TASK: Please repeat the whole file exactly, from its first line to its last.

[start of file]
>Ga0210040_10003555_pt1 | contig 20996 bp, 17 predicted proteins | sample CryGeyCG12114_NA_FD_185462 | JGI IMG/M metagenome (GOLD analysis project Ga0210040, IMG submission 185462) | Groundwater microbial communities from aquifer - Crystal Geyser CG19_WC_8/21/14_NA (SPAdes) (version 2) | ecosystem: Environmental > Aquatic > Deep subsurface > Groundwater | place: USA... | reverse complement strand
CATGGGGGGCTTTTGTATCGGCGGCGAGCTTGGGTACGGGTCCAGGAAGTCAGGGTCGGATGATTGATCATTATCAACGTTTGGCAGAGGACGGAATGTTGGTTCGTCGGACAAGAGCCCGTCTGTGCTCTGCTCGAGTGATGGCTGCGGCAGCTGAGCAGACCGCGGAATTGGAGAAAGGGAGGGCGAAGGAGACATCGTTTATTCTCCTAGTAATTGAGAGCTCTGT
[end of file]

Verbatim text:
>Ga0210040_10003555_pt1 | contig 20996 bp, 17 predicted proteins | sample CryGeyCG12114_NA_FD_185462 | JGI IMG/M metagenome (GOLD analysis project Ga0210040, IMG submission 185462) | Groundwater microbial communities from aquifer - Crystal Geyser CG19_WC_8/21/14_NA (SPAdes) (version 2) | ecosystem: Environmental > Aquatic > Deep subsurface > Groundwater | place: USA... | reverse complement strand
CATGGGGGGCTTTTGTATCGGCGGCGAGCTTGGGTACGGGTCCAGGAAGTCAGGGTCGGATGATTGATCATTATCAACGTTTGGCAGAGGACGGAATGTTGGTTCGTCGGACAAGAGCCCGTCTGTGCTCTGCTCGAGTGATGGCTGCGGCAGCTGAGCAGACCGCGGAATTGGAGAAAGGGAGGGCGAAGGAGACATCGTTTATTCTCCTAGTAATTGAGAGCTCTGT